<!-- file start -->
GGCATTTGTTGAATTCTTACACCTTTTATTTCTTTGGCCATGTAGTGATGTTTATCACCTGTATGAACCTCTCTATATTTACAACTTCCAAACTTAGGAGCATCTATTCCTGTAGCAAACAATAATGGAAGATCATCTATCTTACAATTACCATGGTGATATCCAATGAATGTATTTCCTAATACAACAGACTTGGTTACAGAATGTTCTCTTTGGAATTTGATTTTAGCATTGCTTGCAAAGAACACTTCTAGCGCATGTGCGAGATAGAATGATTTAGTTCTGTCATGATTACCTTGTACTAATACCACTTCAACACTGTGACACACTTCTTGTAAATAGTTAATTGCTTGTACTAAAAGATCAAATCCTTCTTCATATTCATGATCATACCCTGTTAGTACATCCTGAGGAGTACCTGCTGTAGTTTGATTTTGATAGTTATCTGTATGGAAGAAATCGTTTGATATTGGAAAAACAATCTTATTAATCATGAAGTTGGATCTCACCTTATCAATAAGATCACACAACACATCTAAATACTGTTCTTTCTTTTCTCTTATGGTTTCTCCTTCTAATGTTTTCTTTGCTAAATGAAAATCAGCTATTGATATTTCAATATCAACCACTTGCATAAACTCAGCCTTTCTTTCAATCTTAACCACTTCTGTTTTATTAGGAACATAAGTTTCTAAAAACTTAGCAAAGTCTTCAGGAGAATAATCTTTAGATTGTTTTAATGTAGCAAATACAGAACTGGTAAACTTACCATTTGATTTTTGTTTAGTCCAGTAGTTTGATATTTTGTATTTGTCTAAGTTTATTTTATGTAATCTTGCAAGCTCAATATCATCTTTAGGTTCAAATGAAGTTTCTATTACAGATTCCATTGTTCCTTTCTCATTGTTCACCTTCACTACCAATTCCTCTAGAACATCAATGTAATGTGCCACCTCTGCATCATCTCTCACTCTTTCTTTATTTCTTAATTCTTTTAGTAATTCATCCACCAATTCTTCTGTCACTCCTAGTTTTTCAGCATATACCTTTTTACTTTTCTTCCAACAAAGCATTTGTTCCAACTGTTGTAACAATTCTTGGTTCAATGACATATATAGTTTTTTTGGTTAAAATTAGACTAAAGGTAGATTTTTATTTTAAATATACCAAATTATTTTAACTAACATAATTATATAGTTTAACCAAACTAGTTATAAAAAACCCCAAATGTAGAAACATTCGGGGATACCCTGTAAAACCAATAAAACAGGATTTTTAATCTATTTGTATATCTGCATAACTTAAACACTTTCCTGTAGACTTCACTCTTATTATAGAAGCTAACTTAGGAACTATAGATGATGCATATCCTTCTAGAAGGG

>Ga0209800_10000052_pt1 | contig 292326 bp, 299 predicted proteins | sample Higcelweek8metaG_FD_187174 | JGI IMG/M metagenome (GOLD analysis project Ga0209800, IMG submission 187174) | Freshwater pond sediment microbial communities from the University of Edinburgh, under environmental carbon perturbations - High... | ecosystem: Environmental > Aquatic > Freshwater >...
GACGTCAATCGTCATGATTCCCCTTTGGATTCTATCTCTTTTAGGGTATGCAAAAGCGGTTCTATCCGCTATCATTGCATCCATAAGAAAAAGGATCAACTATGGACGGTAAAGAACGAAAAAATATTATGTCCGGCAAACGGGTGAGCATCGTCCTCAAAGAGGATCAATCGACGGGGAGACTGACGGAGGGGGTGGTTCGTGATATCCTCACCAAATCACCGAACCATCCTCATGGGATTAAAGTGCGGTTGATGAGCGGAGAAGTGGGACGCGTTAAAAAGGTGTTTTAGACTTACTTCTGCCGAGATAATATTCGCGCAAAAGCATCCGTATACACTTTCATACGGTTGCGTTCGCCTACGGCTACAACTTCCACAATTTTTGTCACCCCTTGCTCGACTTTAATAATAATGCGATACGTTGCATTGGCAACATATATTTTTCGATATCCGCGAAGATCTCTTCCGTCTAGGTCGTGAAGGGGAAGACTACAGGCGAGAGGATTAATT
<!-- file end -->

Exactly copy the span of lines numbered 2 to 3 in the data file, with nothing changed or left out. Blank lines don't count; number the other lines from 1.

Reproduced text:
>Ga0209800_10000052_pt1 | contig 292326 bp, 299 predicted proteins | sample Higcelweek8metaG_FD_187174 | JGI IMG/M metagenome (GOLD analysis project Ga0209800, IMG submission 187174) | Freshwater pond sediment microbial communities from the University of Edinburgh, under environmental carbon perturbations - High... | ecosystem: Environmental > Aquatic > Freshwater >...
GACGTCAATCGTCATGATTCCCCTTTGGATTCTATCTCTTTTAGGGTATGCAAAAGCGGTTCTATCCGCTATCATTGCATCCATAAGAAAAAGGATCAACTATGGACGGTAAAGAACGAAAAAATATTATGTCCGGCAAACGGGTGAGCATCGTCCTCAAAGAGGATCAATCGACGGGGAGACTGACGGAGGGGGTGGTTCGTGATATCCTCACCAAATCACCGAACCATCCTCATGGGATTAAAGTGCGGTTGATGAGCGGAGAAGTGGGACGCGTTAAAAAGGTGTTTTAGACTTACTTCTGCCGAGATAATATTCGCGCAAAAGCATCCGTATACACTTTCATACGGTTGCGTTCGCCTACGGCTACAACTTCCACAATTTTTGTCACCCCTTGCTCGACTTTAATAATAATGCGATACGTTGCATTGGCAACATATATTTTTCGATATCCGCGAAGATCTCTTCCGTCTAGGTCGTGAAGGGGAAGACTACAGGCGAGAGGATTAATT